For sure, Deval Patrick has a killer resume. Governor of Massachusetts. General counsel of Coca-Cola. Harvard Law grad. Great communicator. Hobbies include cooking and gardening.
He’ll have no trouble finding a job after his second term ends in January, but can he find his bliss?
Patrick, according to close associates, is starting to think about life after public office and what he might do next. And who can really blame him? With so many bad days at the office — marijuana licensing gone to pot, a missing 5-year-old boy under state care, and a broken health care website — I, too, would be itching to update my LinkedIn profile.
The 57-year-old lawyer doesn’t want to go back to practicing law. Been there, done that. He’s not really interested in running a foundation or becoming president of a university. He wants a break from politics, and managing academia would probably be too close to home — all those tenured professors refusing to fall into line.
Patrick does want to make money, and the private sector is where he wants to be. He’d like to run a company, much the way he has been the chief executive of the Commonwealth, overseeing a $32 billion budget and about 45,000 employees in the executive branch.
According to confidantes, the governor is enamored with our innovation economy, from clean tech to biotech. One of Patrick’s legacies will be the state’s 10-year, $1 billion life sciences initiative, and I’m sure there would be no shortage of opportunities if he wanted to work in that sector. One tip: If you interview for a tech job, don’t mention last year’s software tax debacle.
He could become a venture capitalist, seeding and building the next Biogen Idec or EMC. But if he is really eyeing a White House run after 2016, voters might be wary of that label.
What else could Patrick do? He’s a great orator, and I bet he could take on Tony Robbins as a motivational speaker any day. The camera also loves our governor, who cooks like a chef and grows his own garlic. Might he be the next Food Network star?
But it’s complicated for a sitting governor thinking about the next chapter. Patrick may have to file a disclosure form if the relationship with a prospective employer would create the appearance of a conflict of interest. (So much for the blackjack croupier gig.)
Associates are adamant that Patrick will wait until he leaves office to launch a formal job search because he’s determined to finish what he started. Not all our governors have felt that way; there was a stretch when it seemed liked everyone wanted to leave us mid-tenure to pursue other opportunities.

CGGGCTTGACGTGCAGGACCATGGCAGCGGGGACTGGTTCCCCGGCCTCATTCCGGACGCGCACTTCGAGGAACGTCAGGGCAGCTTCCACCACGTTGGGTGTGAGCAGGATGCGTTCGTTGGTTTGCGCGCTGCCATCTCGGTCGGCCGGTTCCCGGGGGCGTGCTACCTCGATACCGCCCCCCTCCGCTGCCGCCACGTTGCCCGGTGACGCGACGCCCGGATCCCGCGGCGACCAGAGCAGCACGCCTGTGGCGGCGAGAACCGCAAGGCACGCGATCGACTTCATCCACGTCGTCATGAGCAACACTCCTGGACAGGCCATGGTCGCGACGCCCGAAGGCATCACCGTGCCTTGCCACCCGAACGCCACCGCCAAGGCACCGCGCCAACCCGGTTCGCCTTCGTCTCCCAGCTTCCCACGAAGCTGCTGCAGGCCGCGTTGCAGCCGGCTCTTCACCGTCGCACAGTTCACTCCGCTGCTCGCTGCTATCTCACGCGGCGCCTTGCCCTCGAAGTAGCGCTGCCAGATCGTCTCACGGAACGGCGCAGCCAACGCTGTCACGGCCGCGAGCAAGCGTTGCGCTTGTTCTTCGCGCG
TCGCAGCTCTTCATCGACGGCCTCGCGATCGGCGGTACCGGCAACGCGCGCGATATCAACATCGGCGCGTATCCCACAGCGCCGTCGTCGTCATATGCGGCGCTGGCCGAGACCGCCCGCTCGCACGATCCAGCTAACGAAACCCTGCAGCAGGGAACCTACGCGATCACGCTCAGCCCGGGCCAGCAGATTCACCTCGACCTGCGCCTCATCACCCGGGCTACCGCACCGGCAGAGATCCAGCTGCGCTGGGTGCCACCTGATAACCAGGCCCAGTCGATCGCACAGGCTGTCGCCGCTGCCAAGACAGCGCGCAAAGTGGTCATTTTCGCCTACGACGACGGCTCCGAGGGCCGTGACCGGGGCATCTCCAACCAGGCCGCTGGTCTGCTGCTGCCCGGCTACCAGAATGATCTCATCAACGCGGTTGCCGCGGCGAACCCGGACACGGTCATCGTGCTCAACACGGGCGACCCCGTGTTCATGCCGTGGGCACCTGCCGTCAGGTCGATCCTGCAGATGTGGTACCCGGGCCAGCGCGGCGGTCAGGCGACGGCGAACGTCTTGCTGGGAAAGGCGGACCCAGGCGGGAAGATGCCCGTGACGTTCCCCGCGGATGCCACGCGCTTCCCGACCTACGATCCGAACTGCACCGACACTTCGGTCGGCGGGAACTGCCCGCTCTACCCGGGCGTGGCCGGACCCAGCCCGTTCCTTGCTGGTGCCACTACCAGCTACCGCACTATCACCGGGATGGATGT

Jane Swift, who completed Paul Cellucci’s term after he became ambassador to Canada in 2001, said she wasn’t shy about telling people she wanted to do something related to education. But her job hunting didn’t begin in earnest until later because of those cumbersome disclosure requirements.
“It was almost impossible to get into serious discussions until you were out of office,” recalled Swift, 49, who was Cellucci’s lieutenant governor. “It was awkward.”
Swift eventually landed a position at Arcadia Partners, a for-profit education industry venture firm. She remains in education today, as the chief executive of Middlebury Interactive Languages in Vermont. In retrospect, she said, delaying her search didn’t hurt her chances.
“When you’re a former governor, you’re always former governor, and people tend to return your phone calls,” said Swift.
Other former governors have gone on to a variety of careers. Ed King did public relations. Bill Weld dabbled in private equity, wrote novels, and practiced law. Independently wealthy Mitt Romney ran for president twice.
If you saw the recent “Mitt” documentary on Romney’s failed 2012 presidential campaign, there might be some confusion about what Mike Dukakis does these days. In one scene, Romney tells donors that presidential nominees who lose the general election “become a loser for life.” To drive home the point, he makes an “L” shape with his fingers and holds it in front of his forehead.
“Mike Dukakis, you know, he can’t get a job mowing lawns,” Romney says in the movie.
Well, actually, Dukakis, 80, has been a professor at Northeastern University, teaching public policy, since 1991.
“I couldn’t really understand that,” the Duke said of the “Mitt” diss. “Teaching is work.”
So what will work for Patrick? Wait for it.
What other governors have done after leaving office
Michael Dukakis (served 1975-79, 1983-91): Amtrak board member and professor.
William Weld (1991-97): Relaunched legal career, worked in venture capital, wrote novels.
Paul Cellucci (1997-2001): Ambassador to Canada, lobbying firm consultant. Died in 2013.
Jane Swift (acting governor, 2001-03): Runs a horse farm and an education consulting firm.
Mitt Romney (2003-07): Ran for president in 2008 and 2012.Shirley Leung can be reached at firstname.lastname@example.org. Follow her on Twitter @leung.